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The Temptation of Prince Salim

From Mughal India to modern America, the moral stakes of politics never really change.

You’re Prince Salim, the eldest surviving son of the third Mughal emperor of India, and you’re thinking of becoming his only surviving son. The one obstacle is that you’ve somehow developed a conscience.

Dad wouldn’t mind—even if he found out, which he might easily not. Your two brothers aren’t far from drinking themselves to death as it is. If they happened to succumb slowly over the next year, no one would need to wonder what was in all those wineglasses.

And if they did wonder, again, no one would be too outraged. “Mughal” means Mongol, after all. You’re descended from freaking Genghis Khan; making mounds of human skulls—literal mounds, literal skulls—is an old family pastime. Another family tradition is wars of succession, which start when a ruler dies and often end with his victorious brother or son or nephew executing the others, or maybe just gouging out their eyes and exiling them. Do you want that to happen to you? If it became known that you’d skipped the coin toss and kicked the game off early, you’d probably be more praised for your foresight than condemned for your treachery.

But… murder?

Look, don’t be squeamish. It’s nothing personal. Yes, they’re your brothers from other mothers, but their mothers have families, and the families have armies. In an empire as big and bumptious as India, a succession war might last decades, and even a short one would kill tens of thousands of people. The empire might fracture. Really you have to murder your brothers. It would be morally irresponsible not to.

Your soul? All right, let’s talk about souls. You’re a serious Sunni Muslim, I know. Have you noticed Dad isn’t?

Yes, a snort was the correct response to that question. When he was cementing his power, your father Akbar proudly gave himself Muslim titles. He built a grand hall for debates among Sunni scholars and attended the debates himself. And then he had his famous (faked?) mental breakdown on a hunting trip, and the next thing you know he’s worshipping the sun like his Hindu wives—and presenting himself daily on the balcony for people to look up and worship him.

You frequently hear, in our overwrought age, that people will die unless one faction or another gets its way.

Then his closest ministers started renouncing Islam and wearing icons of his face, and by the time he minted coins reading “Allahu Akbar,” you knew enough to wonder: Did Daddy Akbar really mean “God is great”? Or was it “Akbar is God”?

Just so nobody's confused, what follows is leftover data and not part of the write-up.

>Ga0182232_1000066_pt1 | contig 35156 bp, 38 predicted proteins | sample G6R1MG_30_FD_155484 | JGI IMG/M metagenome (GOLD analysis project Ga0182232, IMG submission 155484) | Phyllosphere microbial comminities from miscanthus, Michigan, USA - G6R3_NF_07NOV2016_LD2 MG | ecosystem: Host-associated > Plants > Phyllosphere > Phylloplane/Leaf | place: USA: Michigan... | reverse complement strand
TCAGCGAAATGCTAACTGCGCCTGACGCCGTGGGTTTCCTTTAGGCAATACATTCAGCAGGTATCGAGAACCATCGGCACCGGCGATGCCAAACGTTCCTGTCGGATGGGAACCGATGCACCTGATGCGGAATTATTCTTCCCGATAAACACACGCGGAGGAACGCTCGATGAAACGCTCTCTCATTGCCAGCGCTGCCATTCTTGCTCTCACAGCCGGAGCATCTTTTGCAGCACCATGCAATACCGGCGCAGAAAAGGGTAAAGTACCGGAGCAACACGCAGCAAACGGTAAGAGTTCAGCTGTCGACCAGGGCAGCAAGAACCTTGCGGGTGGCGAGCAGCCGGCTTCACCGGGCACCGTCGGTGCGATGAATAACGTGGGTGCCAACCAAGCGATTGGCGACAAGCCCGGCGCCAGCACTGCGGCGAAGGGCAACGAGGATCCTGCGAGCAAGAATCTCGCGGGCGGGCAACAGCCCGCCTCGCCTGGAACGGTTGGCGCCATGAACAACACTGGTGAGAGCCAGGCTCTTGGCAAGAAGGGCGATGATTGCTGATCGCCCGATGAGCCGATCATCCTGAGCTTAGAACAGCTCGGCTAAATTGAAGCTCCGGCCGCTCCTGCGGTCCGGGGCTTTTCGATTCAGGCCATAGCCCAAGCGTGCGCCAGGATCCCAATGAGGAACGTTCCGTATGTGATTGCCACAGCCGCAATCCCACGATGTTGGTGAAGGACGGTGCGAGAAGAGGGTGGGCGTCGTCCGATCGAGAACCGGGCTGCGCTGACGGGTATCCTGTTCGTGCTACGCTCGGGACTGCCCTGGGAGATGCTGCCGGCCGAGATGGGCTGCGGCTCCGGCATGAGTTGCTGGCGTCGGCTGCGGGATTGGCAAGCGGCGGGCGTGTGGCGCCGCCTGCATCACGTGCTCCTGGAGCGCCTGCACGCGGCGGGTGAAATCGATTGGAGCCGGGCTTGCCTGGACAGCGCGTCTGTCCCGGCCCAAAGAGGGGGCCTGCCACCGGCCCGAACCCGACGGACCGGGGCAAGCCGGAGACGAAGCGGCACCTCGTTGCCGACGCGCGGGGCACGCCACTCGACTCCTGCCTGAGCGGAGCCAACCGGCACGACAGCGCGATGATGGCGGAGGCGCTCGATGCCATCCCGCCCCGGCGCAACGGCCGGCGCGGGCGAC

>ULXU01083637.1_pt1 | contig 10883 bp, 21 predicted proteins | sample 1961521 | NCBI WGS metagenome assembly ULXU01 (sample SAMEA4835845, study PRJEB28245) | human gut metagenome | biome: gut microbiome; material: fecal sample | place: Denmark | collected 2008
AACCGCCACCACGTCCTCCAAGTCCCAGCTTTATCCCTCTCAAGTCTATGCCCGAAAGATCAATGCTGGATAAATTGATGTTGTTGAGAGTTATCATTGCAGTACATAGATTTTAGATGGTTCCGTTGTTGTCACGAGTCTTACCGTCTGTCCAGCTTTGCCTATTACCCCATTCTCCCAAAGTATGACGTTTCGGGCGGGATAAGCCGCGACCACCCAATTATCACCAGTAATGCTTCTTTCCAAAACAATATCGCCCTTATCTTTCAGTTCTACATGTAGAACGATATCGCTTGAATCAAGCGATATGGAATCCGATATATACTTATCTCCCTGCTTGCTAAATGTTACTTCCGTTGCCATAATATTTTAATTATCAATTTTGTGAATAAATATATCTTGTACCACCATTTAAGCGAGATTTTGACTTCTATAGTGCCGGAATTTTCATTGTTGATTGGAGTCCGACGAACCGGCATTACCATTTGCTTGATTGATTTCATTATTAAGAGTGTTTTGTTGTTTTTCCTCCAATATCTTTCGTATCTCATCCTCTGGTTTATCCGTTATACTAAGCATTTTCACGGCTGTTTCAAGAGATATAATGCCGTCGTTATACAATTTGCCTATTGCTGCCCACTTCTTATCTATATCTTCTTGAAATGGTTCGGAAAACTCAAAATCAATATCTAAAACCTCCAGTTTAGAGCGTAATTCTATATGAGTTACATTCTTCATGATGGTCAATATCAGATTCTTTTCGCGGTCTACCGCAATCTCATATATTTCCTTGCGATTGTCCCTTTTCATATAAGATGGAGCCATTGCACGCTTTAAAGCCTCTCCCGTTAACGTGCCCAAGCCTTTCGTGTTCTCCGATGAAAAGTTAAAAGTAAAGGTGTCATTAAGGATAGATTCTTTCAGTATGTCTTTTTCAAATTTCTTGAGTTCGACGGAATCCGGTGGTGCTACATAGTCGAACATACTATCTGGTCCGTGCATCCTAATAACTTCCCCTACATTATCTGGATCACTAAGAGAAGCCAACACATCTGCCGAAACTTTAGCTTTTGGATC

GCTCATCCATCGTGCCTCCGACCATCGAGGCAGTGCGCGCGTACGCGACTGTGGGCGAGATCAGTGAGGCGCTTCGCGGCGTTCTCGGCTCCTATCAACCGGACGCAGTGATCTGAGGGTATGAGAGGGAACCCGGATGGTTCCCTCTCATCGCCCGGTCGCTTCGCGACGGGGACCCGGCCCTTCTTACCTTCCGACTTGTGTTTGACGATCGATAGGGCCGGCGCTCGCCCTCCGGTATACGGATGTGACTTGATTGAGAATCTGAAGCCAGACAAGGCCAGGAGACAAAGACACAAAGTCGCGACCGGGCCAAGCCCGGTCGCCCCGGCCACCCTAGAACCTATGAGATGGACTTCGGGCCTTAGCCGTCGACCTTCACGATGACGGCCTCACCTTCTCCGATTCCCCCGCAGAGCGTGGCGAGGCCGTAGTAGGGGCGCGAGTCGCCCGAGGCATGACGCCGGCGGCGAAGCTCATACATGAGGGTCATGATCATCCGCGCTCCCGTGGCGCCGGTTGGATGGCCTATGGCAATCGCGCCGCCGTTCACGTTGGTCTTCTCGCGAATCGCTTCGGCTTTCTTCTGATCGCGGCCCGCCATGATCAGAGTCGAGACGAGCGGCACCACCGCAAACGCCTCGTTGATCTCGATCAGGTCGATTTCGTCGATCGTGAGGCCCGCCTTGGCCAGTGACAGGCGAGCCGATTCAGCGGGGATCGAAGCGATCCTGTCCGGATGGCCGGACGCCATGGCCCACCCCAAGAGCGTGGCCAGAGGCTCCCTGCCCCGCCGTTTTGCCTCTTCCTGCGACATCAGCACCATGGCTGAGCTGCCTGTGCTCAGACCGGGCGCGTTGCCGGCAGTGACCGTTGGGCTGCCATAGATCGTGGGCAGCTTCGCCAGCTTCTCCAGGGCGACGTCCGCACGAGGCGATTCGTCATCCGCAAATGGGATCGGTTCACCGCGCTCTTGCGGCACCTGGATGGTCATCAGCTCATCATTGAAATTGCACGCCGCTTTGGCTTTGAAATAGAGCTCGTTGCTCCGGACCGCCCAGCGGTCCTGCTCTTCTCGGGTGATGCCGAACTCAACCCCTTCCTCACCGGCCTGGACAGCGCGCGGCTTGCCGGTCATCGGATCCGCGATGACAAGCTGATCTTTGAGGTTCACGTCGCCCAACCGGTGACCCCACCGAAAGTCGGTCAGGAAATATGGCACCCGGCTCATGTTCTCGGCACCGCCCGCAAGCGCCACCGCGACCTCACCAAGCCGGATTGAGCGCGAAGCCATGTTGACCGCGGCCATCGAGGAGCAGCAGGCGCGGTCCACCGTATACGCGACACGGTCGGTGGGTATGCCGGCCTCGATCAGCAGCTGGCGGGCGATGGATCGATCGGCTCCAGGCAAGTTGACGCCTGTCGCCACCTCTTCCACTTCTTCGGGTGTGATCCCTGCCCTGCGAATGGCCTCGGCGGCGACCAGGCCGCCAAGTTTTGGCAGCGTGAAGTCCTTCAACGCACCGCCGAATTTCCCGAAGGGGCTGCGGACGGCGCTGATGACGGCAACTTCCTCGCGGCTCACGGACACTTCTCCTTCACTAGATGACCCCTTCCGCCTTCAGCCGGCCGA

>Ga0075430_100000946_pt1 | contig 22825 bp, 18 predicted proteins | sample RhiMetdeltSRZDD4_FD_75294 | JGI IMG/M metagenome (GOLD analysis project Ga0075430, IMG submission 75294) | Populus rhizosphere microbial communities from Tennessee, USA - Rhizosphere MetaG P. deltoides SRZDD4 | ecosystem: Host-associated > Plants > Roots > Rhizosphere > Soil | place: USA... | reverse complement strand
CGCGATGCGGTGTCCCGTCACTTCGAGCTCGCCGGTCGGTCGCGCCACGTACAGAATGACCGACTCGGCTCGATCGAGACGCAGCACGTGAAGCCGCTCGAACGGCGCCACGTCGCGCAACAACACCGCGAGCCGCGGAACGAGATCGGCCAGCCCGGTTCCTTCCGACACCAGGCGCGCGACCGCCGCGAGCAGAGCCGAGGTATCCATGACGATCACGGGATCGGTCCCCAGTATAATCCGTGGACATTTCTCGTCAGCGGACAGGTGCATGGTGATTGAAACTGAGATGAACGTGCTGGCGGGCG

Soon enough Daddy Akbar’s going to die. Will the next emperor undo the damage he did? Will he stop the idolatry and protect Islam from the apostates?

Not if one of your brothers takes the throne.

So ask yourself: does God want you to save Islam, save India, and save your own life? Of course He does. Get to it.


You frequently hear, in our overwrought age, that people will die unless one faction or another gets its way. A conservative was nominated to the Supreme Court? “People will die!” Liberals want to release prisoners from Guantanamo? “People will die!” Gun control laws are changed, in either direction? “People will die!”

But if I roll my eyes at the shrieking partisans, it’s not because they’re wrong. Of course people will die. The partisans’ error is their fantasy that if they get their way people won’t die. In a country the size of the United States, government is a game where every move kills. You can reopen the economy and kill people with a virus or keep it closed and kill them with domestic violence, unemployment, and despair. You can invade Iraq and kill people, or you can stay out and let Saddam Hussein kill people. You might think one option or the other will lead to fewer deaths, and you might even be right, but there are no control groups in these experiments. You’ll never know for sure what would have happened if you’d acted differently.

And every death you cause will matter: every grandmother whisked away on a gurney to spend her last days intubated and alone; every young father in a flag-draped casket; every school shooter shot by police, and every one of his victims.

It’s a terrifying responsibility. Why on earth do people seek it out?